Next, the reason why the resist pattern 7 can be prevented from being peeled when forming the light-shielding film 10 a of this embodiment will be described. FIGS. 4A to 4C are schematic diagrams showing the reason why the tungsten CVD film 12 and the resist pattern 7 are tightly attached. FIG. 4A is a state in which a resist 18 is applied onto the surface of the amorphous silicon film 13 that was in contact with air. The amorphous silicon film 13 is formed by supplying SiH4 to the surface of the tungsten CVD film 12 at 30 sccm for 20 sec. This amorphous silicon film 13 is exposed to air until a surfactant is applied. In this time, water vapor in the air that has been contact with the amorphous silicon film 13 is degraded, so that silicon (Si) constituting the amorphous silicon film 13 and a hydroxyl group (OH) are bonded or adsorbed. Furthermore, the degradation of the waver vapor produces hydrogen. The surface of the amorphous silicon film 13 that is bonded or absorbed to hydroxyl groups becomes hydrophilic (lipophobic).

On the other hand, the molecules of the resist 18 are hydrophobic (lipophilic). Therefore, when a resist is applied to the amorphous silicon film 13 that has become hydrophilic, the resist is repelled. Describing this phenomenon in a simple manner, this is as if water is formed on the amorphous silicon film 13 and the resist 18, which is oil, is repelled.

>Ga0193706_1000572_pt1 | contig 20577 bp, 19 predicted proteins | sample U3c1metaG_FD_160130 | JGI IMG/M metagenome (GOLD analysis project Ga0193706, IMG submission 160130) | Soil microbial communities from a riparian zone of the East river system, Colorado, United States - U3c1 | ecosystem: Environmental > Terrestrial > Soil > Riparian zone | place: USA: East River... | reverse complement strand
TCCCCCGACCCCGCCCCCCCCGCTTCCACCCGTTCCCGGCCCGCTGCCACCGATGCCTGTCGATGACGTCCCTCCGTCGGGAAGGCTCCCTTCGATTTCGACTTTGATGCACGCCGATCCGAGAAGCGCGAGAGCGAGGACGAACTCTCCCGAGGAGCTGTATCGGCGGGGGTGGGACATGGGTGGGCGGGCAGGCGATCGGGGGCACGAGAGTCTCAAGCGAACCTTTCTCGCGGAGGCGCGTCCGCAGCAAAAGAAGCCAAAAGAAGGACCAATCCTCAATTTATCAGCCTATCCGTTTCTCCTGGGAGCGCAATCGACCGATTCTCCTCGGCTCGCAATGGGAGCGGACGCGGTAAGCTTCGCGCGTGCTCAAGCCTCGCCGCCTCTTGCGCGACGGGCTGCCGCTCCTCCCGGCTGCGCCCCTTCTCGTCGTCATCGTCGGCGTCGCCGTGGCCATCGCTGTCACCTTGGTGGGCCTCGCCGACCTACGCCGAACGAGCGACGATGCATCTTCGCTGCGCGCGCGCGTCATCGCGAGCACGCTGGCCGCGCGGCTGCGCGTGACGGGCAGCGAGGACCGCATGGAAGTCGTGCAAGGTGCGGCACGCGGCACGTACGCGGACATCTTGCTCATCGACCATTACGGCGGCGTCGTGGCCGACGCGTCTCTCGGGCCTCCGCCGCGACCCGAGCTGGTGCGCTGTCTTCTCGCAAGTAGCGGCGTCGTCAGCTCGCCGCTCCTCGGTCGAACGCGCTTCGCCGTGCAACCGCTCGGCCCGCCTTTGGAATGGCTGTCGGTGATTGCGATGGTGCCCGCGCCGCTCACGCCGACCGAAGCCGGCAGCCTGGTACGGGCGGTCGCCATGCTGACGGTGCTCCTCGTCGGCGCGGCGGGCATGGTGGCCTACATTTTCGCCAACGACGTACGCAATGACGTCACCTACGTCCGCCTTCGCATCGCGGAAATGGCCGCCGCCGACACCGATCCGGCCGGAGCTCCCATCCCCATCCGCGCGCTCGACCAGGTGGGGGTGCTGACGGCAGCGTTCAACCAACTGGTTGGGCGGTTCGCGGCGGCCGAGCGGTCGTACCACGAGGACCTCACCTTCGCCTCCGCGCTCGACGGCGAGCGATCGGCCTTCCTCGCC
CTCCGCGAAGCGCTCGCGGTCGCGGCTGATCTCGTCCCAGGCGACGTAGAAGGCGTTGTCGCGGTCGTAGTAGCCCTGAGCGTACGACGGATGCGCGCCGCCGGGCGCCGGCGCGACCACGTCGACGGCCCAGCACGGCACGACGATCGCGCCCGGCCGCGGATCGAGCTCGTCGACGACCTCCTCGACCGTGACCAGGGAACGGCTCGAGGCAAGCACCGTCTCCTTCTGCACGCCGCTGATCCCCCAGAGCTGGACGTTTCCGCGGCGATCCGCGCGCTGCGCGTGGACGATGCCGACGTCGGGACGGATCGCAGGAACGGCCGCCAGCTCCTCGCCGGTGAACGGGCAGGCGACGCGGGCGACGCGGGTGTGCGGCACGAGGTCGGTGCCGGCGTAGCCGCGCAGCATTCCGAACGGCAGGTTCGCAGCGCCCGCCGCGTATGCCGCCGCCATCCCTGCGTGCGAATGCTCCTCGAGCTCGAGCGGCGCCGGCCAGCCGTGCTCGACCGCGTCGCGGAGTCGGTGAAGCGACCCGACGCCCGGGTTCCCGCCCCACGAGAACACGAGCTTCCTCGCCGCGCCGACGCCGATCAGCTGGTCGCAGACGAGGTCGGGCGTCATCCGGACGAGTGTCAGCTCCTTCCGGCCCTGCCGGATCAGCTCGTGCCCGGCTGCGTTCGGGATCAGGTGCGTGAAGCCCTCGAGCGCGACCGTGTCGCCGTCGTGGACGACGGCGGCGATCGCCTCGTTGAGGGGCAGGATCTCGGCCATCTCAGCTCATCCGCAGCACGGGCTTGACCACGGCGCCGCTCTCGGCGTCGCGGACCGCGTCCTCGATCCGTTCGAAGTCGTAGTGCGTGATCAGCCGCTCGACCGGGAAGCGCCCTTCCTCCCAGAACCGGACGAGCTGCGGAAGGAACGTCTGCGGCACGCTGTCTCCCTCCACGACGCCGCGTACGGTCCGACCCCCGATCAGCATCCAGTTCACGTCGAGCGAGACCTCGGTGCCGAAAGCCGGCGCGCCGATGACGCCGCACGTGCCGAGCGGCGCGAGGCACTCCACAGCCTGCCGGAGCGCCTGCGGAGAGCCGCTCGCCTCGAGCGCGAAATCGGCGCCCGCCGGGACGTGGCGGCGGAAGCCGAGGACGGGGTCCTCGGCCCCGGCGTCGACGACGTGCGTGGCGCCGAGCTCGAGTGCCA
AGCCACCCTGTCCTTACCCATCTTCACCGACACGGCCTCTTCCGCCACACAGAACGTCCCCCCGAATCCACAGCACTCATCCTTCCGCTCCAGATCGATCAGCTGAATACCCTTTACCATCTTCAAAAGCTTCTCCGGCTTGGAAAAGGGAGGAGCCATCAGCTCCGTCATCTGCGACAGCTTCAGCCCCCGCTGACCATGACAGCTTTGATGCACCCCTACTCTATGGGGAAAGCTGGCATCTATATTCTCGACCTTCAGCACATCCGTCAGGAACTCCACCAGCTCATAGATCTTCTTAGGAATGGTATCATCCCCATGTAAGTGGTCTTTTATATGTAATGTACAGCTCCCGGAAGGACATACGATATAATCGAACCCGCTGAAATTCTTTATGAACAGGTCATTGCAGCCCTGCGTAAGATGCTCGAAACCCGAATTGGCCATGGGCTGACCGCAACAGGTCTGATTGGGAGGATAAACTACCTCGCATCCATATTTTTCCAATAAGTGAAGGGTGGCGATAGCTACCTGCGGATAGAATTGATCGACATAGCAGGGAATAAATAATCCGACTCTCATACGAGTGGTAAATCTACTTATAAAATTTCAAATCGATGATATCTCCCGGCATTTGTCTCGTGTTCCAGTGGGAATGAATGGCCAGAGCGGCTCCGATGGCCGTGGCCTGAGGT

FIG. 4B is a structural formula 19 of the HMDS that is the surfactant. When the HMDS having such a structure is applied to the amorphous silicon film 13 to which surface the hydroxyl groups 17 are bonded or adsorbed, a part thereof is degraded and bonded to the surface of the amorphous silicon film 13.

FIG. 4C is a state in which the resist 18 is applied to the surface of the amorphous silicon film 13 to which the HMDS is bonded. The surface of the amorphous silicon film 13 to which the HMDS is bonded is covered with methyl groups 21, which is hydrophobic (lipophilic), and therefore becomes hydrophobic (lipophilic). The resist 18 is hydrophobic (lipophilic) and therefore easily is bonded to the surface of this amorphous silicon film 13, so that the adhesion between the amorphous silicon film 13 and the resist pattern 7 is increased.

Thus, the amorphous silicon film 13 and the resist pattern 7 are attached firmly to each other via the surfactant (HMDS), so that the resist pattern 7 can be suppressed from being peeled during light exposure and development treatment, and fine patterning of the light-shielding film 10 a becomes possible. Thus, a solid-state imaging device in which the size of the pixels can be reduced and the yield is good can be realized. Furthermore, such an effect can be obtained even if the amorphous silicon film 13 is very thin.

As described above, a surfactant (HMDS) is applied onto the surface of the tungsten CVD film 12 in a conventional solid-state imaging device. However, the tungsten CVD film 12 does not absorb as many hydroxyl groups 17 from water vapor in the air as the amorphous silicon film 13 used in this embodiment, and the amount of the HMDS 19 that is adsorbed to the hydroxyl groups 17 and degraded is smaller than in this embodiment. Therefore, the surface of the light-shielding film 10 e of the conventional solid-state imaging device becomes less hydrophobic than the light-shielding film 10 a of this embodiment, and the adhesion between the tungsten CVD film 12 and the resist pattern 7 is far weaker than that of the amorphous silicon film 13 and the resist pattern 7 of this embodiment.